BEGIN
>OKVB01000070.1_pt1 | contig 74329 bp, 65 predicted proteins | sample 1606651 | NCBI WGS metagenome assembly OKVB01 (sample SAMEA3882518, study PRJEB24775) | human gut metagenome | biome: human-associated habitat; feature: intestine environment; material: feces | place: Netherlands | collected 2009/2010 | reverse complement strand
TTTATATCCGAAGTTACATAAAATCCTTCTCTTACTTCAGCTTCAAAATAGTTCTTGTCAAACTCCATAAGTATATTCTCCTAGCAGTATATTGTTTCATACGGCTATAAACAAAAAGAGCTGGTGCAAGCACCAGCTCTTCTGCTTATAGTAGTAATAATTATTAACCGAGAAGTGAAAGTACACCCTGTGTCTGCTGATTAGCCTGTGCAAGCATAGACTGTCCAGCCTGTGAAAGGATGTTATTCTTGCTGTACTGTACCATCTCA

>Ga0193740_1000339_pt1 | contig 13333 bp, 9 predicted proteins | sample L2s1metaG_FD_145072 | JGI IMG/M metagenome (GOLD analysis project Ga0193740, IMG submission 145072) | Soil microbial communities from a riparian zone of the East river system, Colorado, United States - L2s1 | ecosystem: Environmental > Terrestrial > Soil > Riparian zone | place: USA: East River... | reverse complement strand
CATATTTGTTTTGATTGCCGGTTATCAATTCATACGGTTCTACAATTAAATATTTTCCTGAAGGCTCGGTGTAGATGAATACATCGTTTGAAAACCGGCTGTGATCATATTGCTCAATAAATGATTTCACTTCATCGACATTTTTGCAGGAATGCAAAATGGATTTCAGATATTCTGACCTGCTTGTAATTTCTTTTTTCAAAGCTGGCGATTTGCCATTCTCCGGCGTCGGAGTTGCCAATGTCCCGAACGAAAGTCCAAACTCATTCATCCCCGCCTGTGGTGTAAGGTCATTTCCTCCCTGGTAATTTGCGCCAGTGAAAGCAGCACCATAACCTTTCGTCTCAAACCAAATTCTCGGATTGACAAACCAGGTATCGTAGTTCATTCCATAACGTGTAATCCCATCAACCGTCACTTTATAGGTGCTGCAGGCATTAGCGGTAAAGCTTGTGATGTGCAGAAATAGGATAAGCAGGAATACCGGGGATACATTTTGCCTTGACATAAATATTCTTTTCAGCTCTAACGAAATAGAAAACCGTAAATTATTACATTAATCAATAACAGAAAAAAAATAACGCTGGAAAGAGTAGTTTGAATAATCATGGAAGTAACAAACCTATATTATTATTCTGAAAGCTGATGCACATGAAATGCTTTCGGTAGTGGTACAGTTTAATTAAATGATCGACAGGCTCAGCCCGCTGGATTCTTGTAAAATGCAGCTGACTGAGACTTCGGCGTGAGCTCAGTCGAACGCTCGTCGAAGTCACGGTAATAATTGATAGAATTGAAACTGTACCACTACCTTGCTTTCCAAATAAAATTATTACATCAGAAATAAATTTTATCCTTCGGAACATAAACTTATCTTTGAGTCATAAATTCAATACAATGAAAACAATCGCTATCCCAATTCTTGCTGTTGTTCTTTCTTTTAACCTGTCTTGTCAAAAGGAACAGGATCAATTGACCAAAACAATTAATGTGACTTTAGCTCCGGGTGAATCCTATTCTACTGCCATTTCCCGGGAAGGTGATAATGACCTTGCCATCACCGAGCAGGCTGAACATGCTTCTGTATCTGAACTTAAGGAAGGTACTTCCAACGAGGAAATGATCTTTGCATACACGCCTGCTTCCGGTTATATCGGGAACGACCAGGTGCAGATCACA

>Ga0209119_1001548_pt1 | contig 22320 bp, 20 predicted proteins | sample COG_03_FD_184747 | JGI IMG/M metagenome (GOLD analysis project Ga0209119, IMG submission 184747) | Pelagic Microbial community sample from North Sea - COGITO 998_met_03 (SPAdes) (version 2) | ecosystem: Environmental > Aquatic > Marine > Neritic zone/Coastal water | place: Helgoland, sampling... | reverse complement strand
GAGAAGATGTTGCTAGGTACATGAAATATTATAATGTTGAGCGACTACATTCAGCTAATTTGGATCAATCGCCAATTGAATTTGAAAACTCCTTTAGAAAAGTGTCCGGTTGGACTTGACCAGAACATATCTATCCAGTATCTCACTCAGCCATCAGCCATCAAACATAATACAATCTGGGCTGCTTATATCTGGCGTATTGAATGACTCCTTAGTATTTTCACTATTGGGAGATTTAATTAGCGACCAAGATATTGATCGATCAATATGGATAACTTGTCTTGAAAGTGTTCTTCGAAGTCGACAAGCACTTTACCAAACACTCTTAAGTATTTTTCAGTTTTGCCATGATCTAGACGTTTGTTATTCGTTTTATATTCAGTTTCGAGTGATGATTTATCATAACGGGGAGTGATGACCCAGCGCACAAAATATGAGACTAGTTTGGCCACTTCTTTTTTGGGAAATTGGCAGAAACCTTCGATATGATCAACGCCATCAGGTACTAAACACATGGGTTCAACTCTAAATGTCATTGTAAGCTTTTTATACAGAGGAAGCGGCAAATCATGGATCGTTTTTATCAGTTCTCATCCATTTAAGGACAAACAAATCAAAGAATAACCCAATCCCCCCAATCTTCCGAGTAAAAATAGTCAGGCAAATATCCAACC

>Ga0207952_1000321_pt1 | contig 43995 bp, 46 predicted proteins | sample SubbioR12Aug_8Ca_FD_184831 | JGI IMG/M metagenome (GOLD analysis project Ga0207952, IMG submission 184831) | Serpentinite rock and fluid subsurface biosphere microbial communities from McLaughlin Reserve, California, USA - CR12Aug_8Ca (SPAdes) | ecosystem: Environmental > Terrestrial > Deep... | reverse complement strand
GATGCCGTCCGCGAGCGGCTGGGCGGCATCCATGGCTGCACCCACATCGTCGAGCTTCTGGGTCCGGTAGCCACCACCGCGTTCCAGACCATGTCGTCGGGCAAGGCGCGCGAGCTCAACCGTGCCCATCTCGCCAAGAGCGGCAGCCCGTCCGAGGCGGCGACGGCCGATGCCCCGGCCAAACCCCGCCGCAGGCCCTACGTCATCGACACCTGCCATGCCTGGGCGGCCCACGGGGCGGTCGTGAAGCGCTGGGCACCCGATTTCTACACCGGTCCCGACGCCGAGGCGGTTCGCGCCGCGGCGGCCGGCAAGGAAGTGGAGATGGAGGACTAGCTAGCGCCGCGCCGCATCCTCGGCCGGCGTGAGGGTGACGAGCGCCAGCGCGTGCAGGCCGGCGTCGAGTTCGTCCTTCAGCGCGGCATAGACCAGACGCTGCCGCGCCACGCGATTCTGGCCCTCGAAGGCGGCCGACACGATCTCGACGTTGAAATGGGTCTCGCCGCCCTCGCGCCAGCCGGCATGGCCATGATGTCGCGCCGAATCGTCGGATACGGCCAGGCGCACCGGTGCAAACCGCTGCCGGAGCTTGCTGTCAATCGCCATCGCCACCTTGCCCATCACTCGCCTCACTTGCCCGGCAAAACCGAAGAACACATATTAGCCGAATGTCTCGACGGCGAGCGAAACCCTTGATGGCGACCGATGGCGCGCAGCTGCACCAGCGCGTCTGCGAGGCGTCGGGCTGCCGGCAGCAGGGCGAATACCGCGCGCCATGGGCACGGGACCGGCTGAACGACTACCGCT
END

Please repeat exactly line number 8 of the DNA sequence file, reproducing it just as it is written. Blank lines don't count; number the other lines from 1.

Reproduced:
GATGCCGTCCGCGAGCGGCTGGGCGGCATCCATGGCTGCACCCACATCGTCGAGCTTCTGGGTCCGGTAGCCACCACCGCGTTCCAGACCATGTCGTCGGGCAAGGCGCGCGAGCTCAACCGTGCCCATCTCGCCAAGAGCGGCAGCCCGTCCGAGGCGGCGACGGCCGATGCCCCGGCCAAACCCCGCCGCAGGCCCTACGTCATCGACACCTGCCATGCCTGGGCGGCCCACGGGGCGGTCGTGAAGCGCTGGGCACCCGATTTCTACACCGGTCCCGACGCCGAGGCGGTTCGCGCCGCGGCGGCCGGCAAGGAAGTGGAGATGGAGGACTAGCTAGCGCCGCGCCGCATCCTCGGCCGGCGTGAGGGTGACGAGCGCCAGCGCGTGCAGGCCGGCGTCGAGTTCGTCCTTCAGCGCGGCATAGACCAGACGCTGCCGCGCCACGCGATTCTGGCCCTCGAAGGCGGCCGACACGATCTCGACGTTGAAATGGGTCTCGCCGCCCTCGCGCCAGCCGGCATGGCCATGATGTCGCGCCGAATCGTCGGATACGGCCAGGCGCACCGGTGCAAACCGCTGCCGGAGCTTGCTGTCAATCGCCATCGCCACCTTGCCCATCACTCGCCTCACTTGCCCGGCAAAACCGAAGAACACATATTAGCCGAATGTCTCGACGGCGAGCGAAACCCTTGATGGCGACCGATGGCGCGCAGCTGCACCAGCGCGTCTGCGAGGCGTCGGGCTGCCGGCAGCAGGGCGAATACCGCGCGCCATGGGCACGGGACCGGCTGAACGACTACCGCT